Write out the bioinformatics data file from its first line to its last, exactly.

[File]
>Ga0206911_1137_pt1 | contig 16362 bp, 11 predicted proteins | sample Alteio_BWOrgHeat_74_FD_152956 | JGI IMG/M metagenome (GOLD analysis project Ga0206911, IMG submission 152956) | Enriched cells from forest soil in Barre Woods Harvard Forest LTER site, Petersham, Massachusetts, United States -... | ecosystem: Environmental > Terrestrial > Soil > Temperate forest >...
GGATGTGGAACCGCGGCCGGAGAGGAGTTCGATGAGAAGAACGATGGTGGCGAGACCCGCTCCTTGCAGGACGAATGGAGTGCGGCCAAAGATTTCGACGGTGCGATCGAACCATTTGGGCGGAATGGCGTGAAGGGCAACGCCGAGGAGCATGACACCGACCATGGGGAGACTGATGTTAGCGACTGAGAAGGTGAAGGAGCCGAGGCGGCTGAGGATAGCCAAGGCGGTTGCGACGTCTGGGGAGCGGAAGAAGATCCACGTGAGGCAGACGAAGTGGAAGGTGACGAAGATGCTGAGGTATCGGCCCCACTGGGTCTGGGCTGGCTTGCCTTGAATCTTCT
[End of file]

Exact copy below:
>Ga0206911_1137_pt1 | contig 16362 bp, 11 predicted proteins | sample Alteio_BWOrgHeat_74_FD_152956 | JGI IMG/M metagenome (GOLD analysis project Ga0206911, IMG submission 152956) | Enriched cells from forest soil in Barre Woods Harvard Forest LTER site, Petersham, Massachusetts, United States -... | ecosystem: Environmental > Terrestrial > Soil > Temperate forest >...
GGATGTGGAACCGCGGCCGGAGAGGAGTTCGATGAGAAGAACGATGGTGGCGAGACCCGCTCCTTGCAGGACGAATGGAGTGCGGCCAAAGATTTCGACGGTGCGATCGAACCATTTGGGCGGAATGGCGTGAAGGGCAACGCCGAGGAGCATGACACCGACCATGGGGAGACTGATGTTAGCGACTGAGAAGGTGAAGGAGCCGAGGCGGCTGAGGATAGCCAAGGCGGTTGCGACGTCTGGGGAGCGGAAGAAGATCCACGTGAGGCAGACGAAGTGGAAGGTGACGAAGATGCTGAGGTATCGGCCCCACTGGGTCTGGGCTGGCTTGCCTTGAATCTTCT